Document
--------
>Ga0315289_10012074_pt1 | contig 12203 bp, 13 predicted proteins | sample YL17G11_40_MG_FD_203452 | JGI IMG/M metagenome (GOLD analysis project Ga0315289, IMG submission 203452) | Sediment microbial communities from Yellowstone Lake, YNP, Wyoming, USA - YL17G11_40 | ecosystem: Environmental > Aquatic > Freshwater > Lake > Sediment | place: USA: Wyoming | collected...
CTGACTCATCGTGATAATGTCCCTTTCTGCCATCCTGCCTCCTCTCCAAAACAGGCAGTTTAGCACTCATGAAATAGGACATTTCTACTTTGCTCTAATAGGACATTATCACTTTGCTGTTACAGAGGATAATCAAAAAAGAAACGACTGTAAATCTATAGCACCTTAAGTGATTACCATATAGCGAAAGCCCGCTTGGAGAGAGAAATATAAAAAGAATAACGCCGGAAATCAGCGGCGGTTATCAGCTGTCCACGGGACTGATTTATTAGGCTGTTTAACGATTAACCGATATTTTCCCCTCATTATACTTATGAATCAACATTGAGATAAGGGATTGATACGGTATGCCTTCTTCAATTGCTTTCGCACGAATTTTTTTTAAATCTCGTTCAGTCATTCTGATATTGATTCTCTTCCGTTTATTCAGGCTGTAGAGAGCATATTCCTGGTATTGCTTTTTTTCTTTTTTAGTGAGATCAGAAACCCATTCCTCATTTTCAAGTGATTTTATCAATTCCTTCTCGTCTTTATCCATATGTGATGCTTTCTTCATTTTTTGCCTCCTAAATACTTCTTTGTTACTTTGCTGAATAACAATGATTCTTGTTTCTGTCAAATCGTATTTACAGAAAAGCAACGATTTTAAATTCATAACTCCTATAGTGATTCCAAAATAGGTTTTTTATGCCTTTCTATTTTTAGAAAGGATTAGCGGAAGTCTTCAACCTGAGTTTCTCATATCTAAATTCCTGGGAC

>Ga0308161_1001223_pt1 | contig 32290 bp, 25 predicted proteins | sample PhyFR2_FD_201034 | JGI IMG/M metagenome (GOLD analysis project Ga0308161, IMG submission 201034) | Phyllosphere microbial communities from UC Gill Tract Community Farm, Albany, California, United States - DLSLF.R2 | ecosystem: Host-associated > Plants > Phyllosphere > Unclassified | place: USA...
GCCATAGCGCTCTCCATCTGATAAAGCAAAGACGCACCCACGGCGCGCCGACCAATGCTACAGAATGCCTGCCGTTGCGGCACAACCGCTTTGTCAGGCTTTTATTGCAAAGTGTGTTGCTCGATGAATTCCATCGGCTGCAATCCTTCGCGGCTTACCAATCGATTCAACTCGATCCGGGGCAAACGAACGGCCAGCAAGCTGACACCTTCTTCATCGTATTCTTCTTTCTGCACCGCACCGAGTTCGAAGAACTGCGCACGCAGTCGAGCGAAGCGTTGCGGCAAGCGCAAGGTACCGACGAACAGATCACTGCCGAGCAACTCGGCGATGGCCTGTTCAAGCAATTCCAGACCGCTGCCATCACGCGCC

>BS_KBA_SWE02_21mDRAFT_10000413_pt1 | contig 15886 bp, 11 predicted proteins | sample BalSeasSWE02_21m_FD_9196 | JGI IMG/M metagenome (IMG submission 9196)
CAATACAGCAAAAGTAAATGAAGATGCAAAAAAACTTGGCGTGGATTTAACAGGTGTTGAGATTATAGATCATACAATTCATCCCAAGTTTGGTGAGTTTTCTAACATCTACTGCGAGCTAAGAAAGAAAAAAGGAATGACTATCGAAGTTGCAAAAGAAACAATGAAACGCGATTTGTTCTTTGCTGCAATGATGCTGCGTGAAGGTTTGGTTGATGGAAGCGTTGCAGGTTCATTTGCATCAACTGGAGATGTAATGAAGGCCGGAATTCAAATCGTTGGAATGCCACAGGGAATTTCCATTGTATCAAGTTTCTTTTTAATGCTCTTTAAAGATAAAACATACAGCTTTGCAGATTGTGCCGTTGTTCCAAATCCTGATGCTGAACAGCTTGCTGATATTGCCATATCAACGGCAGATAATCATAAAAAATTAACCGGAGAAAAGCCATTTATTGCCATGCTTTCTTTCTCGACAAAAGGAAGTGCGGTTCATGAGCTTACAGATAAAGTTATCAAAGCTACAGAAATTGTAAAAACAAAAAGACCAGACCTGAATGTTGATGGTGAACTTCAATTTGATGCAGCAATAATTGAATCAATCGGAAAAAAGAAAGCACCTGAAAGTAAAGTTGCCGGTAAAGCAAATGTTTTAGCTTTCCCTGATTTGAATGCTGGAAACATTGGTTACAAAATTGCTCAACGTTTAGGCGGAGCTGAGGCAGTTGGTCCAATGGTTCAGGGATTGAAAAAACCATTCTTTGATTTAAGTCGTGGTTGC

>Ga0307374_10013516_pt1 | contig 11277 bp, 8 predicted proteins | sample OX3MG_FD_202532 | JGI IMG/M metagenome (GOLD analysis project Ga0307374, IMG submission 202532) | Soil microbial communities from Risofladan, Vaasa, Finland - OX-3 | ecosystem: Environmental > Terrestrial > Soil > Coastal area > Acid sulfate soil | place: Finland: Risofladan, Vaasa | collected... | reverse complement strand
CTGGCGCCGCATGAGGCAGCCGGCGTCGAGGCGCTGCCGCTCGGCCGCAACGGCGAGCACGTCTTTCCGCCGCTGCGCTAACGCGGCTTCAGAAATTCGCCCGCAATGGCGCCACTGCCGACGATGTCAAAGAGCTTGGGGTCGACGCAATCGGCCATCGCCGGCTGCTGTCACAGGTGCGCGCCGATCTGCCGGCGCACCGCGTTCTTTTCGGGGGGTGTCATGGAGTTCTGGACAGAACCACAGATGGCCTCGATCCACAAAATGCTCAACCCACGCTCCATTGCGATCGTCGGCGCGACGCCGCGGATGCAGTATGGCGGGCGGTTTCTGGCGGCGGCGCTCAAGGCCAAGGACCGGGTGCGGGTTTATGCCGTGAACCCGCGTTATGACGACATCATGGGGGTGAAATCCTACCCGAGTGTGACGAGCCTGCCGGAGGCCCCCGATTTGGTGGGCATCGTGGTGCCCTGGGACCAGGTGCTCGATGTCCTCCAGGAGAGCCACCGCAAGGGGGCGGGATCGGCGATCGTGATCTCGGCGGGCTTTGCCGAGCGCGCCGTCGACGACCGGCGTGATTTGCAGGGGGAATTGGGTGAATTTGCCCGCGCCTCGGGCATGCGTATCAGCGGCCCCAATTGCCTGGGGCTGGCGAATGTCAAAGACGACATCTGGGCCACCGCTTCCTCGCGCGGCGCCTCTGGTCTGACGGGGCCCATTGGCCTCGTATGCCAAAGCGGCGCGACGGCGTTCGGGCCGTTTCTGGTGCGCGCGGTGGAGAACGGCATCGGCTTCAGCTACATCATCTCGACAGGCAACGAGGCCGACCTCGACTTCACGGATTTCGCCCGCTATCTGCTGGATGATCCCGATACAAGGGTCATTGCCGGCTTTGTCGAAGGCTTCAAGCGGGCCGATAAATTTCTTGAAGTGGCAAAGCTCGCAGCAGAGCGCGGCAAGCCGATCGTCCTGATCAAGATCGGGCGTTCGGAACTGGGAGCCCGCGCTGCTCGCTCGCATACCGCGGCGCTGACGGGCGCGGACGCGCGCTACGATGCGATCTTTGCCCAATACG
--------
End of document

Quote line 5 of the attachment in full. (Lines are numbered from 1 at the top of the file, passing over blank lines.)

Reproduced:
>BS_KBA_SWE02_21mDRAFT_10000413_pt1 | contig 15886 bp, 11 predicted proteins | sample BalSeasSWE02_21m_FD_9196 | JGI IMG/M metagenome (IMG submission 9196)